Later in the fourth set, Federer had another break point against Dimitrov but could not convert it. During that game he rotated his right shoulder a bit while walking, raising an alarm that he might be hurt.
While Dimitrov sailed through most of his service games, Federer had to fight bitterly to hold his own serve. Late in the fourth set he staved off seven break points in an 8-deuce game, just to keep himself from falling behind by two service breaks.
Even though he lost the game, Dimitrov knew he had worn Federer down, perhaps beyond repair.
“I was actually smiling going to the changeover,” he said, “because I was like, ‘That game must have hurt him a lot.’”
It did, and Federer won only three games the rest of the way.
Now Dimitrov’s focus turns to Medvedev, who played through an upper leg injury in his victory over Wawrinka. Medvedev has spent many hours on court this summer, going 19-2 on hardcourts and reaching the finals in Washington, Montreal and the tournament in Mason, Ohio, which he won. (He also played two doubles matches in August, adding to his workload.)
For those able to look past the histrionics in his earlier matches, Medvedev is a captivating talent whose wide variety of shots can force players out of their comfort zones.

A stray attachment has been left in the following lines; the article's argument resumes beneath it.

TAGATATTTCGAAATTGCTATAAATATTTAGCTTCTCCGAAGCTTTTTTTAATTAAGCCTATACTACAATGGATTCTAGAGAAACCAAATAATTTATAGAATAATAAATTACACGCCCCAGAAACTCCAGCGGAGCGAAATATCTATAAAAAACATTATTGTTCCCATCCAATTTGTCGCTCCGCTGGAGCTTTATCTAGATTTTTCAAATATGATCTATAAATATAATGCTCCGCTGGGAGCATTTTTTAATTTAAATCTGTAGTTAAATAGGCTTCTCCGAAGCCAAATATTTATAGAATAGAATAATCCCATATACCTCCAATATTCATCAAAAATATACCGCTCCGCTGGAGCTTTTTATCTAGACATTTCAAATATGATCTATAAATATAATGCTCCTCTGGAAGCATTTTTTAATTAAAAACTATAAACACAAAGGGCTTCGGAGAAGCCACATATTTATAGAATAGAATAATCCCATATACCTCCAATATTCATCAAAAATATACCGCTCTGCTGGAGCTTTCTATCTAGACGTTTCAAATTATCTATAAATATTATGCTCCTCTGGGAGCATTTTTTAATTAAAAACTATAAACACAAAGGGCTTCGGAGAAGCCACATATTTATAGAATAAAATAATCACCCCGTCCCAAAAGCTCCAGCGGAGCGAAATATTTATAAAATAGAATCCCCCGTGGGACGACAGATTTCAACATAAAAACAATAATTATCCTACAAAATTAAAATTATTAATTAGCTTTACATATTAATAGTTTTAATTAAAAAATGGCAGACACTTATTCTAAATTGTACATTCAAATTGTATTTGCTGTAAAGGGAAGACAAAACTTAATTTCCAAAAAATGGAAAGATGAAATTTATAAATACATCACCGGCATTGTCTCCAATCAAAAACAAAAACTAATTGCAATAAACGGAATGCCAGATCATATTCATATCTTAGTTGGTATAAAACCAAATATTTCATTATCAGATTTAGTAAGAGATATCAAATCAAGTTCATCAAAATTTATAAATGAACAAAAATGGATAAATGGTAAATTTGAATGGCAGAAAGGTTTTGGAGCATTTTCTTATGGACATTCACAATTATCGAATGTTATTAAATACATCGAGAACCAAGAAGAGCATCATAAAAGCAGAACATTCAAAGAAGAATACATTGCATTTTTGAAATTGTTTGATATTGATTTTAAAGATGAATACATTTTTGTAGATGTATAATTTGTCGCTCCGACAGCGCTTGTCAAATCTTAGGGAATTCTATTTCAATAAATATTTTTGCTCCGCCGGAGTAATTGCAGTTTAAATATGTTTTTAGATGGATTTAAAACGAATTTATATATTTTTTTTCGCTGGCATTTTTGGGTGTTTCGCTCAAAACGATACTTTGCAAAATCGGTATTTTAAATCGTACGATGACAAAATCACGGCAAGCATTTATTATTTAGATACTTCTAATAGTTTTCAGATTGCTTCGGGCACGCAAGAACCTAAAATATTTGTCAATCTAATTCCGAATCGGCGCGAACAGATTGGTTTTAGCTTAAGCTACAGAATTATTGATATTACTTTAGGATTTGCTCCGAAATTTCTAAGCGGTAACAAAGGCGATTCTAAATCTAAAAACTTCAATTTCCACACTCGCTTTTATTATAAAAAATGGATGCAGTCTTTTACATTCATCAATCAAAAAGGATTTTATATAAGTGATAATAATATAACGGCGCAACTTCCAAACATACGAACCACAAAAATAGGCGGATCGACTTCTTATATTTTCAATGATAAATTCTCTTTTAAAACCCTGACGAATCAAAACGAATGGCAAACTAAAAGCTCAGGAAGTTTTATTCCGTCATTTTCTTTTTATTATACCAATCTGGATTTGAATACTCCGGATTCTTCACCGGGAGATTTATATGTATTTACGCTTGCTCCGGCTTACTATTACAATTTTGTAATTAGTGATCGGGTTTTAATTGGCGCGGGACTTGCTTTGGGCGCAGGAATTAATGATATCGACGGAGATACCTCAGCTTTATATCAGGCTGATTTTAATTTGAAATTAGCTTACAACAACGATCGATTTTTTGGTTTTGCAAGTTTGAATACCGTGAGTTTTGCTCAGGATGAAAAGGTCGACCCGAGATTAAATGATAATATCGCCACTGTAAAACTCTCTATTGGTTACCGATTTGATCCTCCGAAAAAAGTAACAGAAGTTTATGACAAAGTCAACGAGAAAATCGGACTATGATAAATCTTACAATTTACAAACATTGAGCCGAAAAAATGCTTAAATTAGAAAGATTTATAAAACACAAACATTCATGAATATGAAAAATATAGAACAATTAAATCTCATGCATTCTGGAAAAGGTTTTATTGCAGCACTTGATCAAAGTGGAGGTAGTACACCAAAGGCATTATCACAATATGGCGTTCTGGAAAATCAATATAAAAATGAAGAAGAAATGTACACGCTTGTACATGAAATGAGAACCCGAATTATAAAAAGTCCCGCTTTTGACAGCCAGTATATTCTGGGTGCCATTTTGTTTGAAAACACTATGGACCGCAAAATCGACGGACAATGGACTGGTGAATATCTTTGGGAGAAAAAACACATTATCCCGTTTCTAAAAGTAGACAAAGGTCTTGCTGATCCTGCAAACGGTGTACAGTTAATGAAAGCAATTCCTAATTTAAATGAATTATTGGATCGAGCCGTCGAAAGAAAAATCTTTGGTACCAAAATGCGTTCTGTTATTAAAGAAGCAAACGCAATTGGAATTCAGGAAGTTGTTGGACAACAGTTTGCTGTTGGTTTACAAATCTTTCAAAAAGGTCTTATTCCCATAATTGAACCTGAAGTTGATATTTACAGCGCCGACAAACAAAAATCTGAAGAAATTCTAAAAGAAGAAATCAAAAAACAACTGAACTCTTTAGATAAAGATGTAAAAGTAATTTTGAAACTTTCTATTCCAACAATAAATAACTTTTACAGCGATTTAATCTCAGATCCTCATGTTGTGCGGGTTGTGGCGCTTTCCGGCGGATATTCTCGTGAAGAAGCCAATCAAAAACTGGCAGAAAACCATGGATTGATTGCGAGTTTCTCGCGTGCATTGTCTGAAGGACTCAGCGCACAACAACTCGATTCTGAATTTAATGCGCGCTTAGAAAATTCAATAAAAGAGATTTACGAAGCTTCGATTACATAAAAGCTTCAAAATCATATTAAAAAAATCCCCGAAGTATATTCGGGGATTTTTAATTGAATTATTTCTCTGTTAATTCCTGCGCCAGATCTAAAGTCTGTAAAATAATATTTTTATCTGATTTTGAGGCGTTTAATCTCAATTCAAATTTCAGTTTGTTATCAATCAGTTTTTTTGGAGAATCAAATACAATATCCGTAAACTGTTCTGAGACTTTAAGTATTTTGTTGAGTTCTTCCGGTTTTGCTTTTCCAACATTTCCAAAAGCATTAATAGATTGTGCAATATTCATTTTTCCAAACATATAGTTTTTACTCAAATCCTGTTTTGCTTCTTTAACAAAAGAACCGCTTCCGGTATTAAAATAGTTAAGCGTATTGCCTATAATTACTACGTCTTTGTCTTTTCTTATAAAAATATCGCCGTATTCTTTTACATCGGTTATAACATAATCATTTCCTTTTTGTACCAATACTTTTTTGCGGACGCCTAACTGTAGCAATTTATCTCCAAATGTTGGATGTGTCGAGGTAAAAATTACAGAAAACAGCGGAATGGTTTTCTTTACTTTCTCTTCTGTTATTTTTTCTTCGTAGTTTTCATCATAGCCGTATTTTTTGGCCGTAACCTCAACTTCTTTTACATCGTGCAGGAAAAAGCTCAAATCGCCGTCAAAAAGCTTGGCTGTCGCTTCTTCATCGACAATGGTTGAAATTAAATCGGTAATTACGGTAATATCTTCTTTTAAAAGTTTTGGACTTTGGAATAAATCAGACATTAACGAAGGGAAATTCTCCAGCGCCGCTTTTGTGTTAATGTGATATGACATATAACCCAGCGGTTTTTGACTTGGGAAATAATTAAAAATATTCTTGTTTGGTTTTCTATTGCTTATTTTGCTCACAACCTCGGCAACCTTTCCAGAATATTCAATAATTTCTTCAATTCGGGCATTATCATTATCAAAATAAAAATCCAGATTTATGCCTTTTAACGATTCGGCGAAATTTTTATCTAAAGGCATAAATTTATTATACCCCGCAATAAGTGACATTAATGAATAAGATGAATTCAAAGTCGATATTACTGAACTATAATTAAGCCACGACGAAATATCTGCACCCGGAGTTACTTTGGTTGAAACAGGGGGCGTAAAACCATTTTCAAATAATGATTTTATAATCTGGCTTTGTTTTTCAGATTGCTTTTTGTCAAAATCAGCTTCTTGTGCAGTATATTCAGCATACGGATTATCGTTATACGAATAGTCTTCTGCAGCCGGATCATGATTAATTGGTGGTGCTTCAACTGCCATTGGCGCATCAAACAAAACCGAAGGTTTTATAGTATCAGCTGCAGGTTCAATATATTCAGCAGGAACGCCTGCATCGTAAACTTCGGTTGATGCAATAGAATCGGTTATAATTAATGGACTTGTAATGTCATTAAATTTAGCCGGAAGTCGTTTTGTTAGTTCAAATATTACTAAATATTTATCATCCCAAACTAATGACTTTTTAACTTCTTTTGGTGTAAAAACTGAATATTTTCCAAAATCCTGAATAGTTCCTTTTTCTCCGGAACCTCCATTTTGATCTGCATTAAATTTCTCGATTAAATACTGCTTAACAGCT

At age 23, on a bad leg, Medvedev overpowered and confused a three-time Grand Slam champion in Wawrinka.
“He’s playing a different ball,” Wawrinka said. “He’s really solid from baseline. Playing really flat backhand.”
Wawrinka said he knew that Medvedev would fight through the injury.
“I saw him play the last few matches and have been saying he has pain,” Wawrinka said. “And for sure he has pain. Some players like to show everybody they have pain. Some others hide it. I’m pretty sure all the players, 95 percent, we all have pain.”
Wawrinka noted that Medvedev had the talent to win the U.S. Open this year, but also said he doubted it would happen.
“Because he starts to look to be tired,” Wawrinka said.
But Medvedev will have an extra day of rest before the semifinals. And against Dimitrov, he might actually have some fans on his side. After all, he will be facing the villain who sent Roger Federer home.
Story by: David Waldstein